QUINCY — When Alexandria Meyers discusses competing in her first kids triathlon roughly eight years ago and says her father, Glenn, “threw me into it,” let it be known he didn’t actually throw her into Moorman Lake.
He threw her into a sport that has become her passion.
Meyers was just 9 years old when she competed in a beginner triathlon at Moorman/Wavering Park. She remembers the experience as challenging, unique and captivating.
“I never swam in a lake before,” said Meyers, now 17 and heading into her junior year at Quincy High School. “I had a bike that had a basket on it. It was my first time in a triathlon, but it was really fun.”
It still is.
A cross country standout and distance runner on the QHS track team, Meyers recently showcased how determination and preparation equal results. She finished first in her age division at the USA Triathlon Zone 3 Youth and Junior Nationals held in West Chester, Ohio.
She completed the course in 36 minutes, 13 seconds, to place third overall among the 48 participants in the 16-to-19 category and first among 17 year olds. Meyers finished the 300-yard swim in 5:04, tackled the 6-mile bike ride in 17:36 and knocked out a 1.5-mile run in 10:17.
“They’re pretty good times,” she said modestly.
It led to her first victory on the national stage.
“It was pretty special,” Meyers said.
“It motivates me to want to get to the elite race,” said Meyers, whose 14-year-old sister Emily and two other Quincyans — 18-year-old Ethan Reinhardt and 13-year-old Isabella Reinhardt — also competed at the national event. “Then I can really try to rank myself with the best in the country.”
The Youth and Junior Nationals provide races for a variety of skill levels. The elite race for each group is designed for the best triathletes in the country. It requires a qualification through a series of Junior Elite Cups. The elite races follow the same format as the Olympic triathlon.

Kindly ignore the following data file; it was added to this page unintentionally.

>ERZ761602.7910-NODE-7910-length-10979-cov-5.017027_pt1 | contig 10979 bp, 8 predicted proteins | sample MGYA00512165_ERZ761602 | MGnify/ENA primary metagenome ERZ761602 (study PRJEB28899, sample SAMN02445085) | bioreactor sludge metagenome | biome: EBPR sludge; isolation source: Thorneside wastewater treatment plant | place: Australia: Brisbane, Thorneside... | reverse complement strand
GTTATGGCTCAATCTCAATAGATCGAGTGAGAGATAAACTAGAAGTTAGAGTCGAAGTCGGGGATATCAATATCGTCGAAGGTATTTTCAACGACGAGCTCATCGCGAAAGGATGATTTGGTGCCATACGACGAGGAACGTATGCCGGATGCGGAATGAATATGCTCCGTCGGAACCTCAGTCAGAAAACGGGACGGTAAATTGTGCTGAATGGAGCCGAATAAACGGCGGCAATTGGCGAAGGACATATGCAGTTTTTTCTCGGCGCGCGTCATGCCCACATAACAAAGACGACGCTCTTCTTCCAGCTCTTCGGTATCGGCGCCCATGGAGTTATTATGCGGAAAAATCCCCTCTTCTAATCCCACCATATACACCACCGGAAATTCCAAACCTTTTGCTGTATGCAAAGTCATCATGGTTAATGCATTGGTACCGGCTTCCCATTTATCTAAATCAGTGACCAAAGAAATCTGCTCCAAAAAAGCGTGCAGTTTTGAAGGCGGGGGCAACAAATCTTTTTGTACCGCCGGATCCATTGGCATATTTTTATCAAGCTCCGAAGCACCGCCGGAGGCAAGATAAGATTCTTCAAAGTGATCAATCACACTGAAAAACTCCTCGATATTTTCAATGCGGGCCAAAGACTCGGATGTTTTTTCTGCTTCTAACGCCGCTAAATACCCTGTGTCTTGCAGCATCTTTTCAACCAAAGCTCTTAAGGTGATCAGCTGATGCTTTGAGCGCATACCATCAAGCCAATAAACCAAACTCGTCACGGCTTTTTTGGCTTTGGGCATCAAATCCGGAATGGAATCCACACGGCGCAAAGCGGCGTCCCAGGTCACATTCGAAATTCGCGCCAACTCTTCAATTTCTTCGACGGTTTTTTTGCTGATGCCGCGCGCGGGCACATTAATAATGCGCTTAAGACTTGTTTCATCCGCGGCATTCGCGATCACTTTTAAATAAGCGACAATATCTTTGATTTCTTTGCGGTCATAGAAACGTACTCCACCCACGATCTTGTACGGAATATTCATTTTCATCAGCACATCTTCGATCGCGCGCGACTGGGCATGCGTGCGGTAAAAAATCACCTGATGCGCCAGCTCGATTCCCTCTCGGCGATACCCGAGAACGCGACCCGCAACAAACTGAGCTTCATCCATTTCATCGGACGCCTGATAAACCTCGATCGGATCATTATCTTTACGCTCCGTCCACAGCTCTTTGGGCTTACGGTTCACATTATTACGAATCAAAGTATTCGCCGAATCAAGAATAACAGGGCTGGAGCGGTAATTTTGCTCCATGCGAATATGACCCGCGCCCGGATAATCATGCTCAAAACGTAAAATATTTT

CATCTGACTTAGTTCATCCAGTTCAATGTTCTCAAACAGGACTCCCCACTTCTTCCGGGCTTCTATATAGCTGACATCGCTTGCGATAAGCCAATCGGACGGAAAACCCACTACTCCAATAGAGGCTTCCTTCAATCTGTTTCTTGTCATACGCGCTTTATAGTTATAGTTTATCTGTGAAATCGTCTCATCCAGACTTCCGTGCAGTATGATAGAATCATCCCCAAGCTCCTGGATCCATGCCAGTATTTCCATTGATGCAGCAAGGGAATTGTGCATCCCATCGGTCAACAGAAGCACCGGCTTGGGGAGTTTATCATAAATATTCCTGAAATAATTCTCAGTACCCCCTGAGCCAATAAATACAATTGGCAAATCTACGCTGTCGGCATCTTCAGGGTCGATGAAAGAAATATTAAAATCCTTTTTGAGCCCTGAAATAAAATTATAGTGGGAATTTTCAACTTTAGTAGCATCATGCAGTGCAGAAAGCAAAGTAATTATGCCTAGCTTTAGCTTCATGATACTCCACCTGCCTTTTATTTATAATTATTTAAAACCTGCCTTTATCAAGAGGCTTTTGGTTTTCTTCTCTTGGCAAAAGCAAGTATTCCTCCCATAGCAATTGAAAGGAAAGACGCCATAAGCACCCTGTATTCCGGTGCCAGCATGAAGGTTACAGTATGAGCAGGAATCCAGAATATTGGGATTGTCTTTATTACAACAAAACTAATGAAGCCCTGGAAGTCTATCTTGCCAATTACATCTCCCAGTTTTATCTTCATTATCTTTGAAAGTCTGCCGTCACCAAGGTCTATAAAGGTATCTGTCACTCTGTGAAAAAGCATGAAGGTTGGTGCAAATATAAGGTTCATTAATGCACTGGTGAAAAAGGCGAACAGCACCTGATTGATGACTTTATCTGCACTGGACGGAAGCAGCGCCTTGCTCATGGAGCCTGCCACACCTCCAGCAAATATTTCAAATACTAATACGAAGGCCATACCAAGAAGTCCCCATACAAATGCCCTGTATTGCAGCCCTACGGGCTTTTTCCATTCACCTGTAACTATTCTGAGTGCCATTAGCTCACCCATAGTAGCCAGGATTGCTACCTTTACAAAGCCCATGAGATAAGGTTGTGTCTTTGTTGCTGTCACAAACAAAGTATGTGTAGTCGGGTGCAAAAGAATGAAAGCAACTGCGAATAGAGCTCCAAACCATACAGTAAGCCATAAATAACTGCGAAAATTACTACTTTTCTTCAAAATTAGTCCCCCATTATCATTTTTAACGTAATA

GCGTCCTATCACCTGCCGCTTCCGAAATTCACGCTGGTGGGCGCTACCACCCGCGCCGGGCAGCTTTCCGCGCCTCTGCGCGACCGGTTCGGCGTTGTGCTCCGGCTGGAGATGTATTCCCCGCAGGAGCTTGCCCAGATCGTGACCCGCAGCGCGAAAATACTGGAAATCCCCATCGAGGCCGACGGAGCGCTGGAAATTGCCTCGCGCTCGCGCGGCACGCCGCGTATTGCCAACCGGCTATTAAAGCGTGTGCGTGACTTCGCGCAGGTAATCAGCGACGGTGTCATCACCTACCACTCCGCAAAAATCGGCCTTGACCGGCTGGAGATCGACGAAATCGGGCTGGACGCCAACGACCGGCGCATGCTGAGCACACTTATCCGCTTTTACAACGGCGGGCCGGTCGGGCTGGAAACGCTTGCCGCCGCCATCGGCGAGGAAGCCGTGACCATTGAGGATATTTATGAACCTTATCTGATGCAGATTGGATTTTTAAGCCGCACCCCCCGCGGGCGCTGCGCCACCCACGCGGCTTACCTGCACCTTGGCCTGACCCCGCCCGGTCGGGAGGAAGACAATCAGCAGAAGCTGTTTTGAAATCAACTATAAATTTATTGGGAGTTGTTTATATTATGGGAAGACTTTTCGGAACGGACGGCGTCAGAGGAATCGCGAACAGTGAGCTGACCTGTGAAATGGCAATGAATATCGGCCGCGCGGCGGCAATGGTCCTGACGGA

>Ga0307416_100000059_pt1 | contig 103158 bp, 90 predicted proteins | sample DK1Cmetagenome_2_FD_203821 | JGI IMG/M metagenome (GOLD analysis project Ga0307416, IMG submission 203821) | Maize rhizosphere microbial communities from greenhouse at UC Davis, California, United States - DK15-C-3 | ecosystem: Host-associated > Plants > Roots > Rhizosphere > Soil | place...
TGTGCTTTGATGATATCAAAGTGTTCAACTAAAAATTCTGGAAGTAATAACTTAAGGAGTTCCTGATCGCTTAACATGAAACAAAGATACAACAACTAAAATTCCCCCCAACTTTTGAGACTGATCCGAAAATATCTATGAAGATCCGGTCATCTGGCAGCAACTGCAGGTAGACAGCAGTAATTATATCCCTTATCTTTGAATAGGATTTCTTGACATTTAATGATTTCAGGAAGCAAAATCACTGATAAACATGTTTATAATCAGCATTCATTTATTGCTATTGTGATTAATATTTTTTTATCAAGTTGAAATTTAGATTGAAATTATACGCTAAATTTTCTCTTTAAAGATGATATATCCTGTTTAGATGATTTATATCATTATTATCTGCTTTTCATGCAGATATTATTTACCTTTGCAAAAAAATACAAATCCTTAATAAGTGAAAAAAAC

The youth age-appropriate races adhere to a non-drafting format and are open to all participants.
A knee injury kept Meyers from qualifying for an elite race this year. Her improving times have her on course for an elite race next year as long as she stays committed.
“Hours of practice,” Meyers said of the secret to success. “You have to be motivated. You have to want to train. You have to like it.”
She clearly does.
“I like the atmosphere of it,” Meyers said. “I really like running. That’s part of why I like doing this sport. I grew into cycling where I really like it. I like all three of the sports involved.”
Each requires plenty of practice, too.
Meyers typically trains at least five days per week, beginning each day with a 90-minute swim session at Sheridan Swim Club. A 4- to 5-mile run and at least an hour of biking finish the day. She builds in time for recuperation and some teenage fun.
“I usually rest on Sundays,” she said.
That schedule will change soon. Cross country practices will replace her standard runs, and her day will include school and homework. It likely will mean less bicycling during the week and more on the weekends.
Whenever she can fit it in, she will. There’s no stopping now.
“I see myself doing this for a long time,” Meyers said.
If she needed any inspiration to keep pushing, watching an Olympian who started his career in Illinois has given her that.
Kevin McDowell placed sixth in the men’s triathlon at the Tokyo Games, the highest finish ever for a U.S. male triathlete at the Olympics. McDowell also was part of the U.S. mixed relay team, which won a silver medal last weekend. Meyers and others gathered at the Youth and Junior Nationals attended a watch party.
“It proves you can do it,” Meyers said. “It’s inspiring.”
McDowell formerly trained with MMTT, based in St. Charles, Ill., and considered the most experienced youth and junior elite triathlon program in the country. Although she trains from afar, Meyers is part of the MMTT program and follows the training regimen they designed for her.
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